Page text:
The CBO analysis also highlights the multiple significant channels through which a higher minimum wage would affect the federal budget. In looking just at revenues, for example, they note: “The bill would increase revenues, on net, from 2021 to 2031. That net effect would be the result of a number of factors that worked in opposite directions.” Their estimates on the effect of a higher minimum wage on the spending side of the budget includes 14 separate line items. This is, in short, a fiscally significant policy change.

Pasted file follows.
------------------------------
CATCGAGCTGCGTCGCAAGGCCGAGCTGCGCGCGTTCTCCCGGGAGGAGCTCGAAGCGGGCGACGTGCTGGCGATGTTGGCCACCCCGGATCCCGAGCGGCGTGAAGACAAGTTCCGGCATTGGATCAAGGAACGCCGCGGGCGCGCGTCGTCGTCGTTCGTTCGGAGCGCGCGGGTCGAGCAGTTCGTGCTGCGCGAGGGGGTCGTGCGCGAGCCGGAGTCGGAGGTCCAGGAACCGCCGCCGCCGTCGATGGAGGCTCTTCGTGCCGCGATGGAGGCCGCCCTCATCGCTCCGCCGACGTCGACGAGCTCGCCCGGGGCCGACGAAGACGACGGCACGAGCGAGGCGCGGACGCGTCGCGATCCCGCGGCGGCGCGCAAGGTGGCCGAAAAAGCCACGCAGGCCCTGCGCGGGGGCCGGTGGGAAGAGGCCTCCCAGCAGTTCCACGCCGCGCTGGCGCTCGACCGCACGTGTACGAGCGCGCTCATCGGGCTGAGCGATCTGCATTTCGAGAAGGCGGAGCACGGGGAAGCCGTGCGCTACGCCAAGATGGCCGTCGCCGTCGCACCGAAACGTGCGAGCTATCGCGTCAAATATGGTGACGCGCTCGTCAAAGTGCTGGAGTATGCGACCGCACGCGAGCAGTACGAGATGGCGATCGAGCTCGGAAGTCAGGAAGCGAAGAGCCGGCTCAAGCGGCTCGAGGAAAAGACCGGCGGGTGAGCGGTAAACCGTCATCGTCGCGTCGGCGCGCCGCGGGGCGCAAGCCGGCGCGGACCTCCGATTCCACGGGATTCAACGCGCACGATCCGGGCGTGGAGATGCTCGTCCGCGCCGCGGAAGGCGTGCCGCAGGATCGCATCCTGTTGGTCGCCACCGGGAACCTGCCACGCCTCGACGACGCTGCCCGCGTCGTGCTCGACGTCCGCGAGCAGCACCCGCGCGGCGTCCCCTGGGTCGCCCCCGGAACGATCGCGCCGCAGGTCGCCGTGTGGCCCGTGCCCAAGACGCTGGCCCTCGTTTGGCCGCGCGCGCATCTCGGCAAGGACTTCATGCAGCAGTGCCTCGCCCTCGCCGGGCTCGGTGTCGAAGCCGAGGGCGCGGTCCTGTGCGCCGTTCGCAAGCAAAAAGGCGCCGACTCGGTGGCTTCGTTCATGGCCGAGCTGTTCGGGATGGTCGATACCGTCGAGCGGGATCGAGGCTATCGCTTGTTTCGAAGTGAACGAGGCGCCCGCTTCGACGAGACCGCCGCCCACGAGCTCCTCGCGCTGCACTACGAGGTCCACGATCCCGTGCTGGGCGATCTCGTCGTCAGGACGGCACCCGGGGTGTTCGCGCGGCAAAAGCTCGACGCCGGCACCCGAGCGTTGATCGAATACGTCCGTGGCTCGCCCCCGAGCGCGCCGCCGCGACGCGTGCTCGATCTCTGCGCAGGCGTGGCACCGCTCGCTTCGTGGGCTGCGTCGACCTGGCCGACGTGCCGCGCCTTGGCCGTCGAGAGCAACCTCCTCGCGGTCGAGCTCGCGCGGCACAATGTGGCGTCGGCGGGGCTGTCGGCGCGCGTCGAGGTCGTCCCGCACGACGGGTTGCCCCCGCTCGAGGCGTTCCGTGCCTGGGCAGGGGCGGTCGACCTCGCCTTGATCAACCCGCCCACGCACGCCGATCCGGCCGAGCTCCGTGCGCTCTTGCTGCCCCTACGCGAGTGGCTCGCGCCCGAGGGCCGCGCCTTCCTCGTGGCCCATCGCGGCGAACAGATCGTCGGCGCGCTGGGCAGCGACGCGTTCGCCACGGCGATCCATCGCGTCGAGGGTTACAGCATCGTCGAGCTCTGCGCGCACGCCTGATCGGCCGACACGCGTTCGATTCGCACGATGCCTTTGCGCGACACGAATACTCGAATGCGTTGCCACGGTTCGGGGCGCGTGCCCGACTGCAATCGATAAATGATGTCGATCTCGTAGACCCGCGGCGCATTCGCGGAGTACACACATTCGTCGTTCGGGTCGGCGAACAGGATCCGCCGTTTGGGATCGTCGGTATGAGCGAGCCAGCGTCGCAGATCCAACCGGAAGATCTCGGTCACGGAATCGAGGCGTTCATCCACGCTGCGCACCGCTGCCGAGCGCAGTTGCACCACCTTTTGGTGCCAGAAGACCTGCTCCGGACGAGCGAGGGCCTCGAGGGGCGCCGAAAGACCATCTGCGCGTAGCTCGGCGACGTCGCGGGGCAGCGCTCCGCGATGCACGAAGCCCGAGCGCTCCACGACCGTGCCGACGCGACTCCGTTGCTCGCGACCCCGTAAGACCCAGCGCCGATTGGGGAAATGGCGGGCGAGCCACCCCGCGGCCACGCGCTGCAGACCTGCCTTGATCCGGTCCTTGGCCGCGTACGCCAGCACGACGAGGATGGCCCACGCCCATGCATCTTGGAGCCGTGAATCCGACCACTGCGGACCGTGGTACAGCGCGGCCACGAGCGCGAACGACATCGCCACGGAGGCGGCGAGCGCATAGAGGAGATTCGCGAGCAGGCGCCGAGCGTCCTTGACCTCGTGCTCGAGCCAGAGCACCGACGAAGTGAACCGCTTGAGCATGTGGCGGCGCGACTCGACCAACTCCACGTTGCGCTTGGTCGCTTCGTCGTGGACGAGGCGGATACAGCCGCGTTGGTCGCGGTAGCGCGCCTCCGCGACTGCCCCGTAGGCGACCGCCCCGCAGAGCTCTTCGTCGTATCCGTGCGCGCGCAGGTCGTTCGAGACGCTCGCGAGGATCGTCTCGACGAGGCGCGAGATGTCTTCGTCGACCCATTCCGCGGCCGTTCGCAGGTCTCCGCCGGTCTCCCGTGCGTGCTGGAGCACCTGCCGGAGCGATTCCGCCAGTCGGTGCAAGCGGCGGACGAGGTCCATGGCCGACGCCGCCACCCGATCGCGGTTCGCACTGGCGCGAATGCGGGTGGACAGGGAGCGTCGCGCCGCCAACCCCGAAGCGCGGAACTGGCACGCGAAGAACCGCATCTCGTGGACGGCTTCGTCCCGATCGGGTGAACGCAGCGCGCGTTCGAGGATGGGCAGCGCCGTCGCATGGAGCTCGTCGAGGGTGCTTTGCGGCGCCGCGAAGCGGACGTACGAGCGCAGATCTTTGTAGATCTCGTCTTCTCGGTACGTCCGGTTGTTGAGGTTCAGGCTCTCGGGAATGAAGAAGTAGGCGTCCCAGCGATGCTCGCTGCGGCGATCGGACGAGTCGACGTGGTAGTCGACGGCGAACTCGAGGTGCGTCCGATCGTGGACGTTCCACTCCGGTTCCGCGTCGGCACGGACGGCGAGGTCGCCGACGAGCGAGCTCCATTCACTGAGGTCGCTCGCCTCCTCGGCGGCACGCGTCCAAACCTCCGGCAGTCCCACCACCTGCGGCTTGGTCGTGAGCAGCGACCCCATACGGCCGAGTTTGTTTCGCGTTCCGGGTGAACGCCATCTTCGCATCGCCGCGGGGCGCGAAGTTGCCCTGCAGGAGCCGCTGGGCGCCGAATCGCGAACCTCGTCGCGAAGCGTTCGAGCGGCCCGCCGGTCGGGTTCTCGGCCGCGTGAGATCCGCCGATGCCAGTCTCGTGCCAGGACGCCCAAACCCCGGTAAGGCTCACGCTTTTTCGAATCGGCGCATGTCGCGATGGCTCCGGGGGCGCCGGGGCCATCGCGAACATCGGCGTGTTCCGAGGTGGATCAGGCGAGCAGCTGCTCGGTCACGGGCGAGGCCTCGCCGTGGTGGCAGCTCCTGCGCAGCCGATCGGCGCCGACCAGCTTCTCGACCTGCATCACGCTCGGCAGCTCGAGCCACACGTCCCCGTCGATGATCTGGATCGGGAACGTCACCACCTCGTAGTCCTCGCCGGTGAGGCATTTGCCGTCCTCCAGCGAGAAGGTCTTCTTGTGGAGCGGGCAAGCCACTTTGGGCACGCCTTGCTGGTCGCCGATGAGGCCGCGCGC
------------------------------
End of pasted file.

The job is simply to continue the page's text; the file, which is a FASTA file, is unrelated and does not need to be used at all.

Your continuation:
One fiscal impact highlighted by CBO is particularly noteworthy—the cost of boosting pay for care workers whose work is financed by Medicaid. CBO assumes the higher wage costs will translate into higher Medicaid payments through negotiations between providers and state Medicaid agencies. We certainly hope they are right, and, since the costs are already accounted for in the cost estimate, we urge state policymakers to hold Medicaid services constant in the face of higher labor costs. The care workforce provides extraordinarily valuable services yet is among the most underpaid in the economy, due largely to historical legacies of racial and gender discrimination. The pay increase this workforce would get under a higher federal minimum wage would be among the most valuable outcomes of making this law.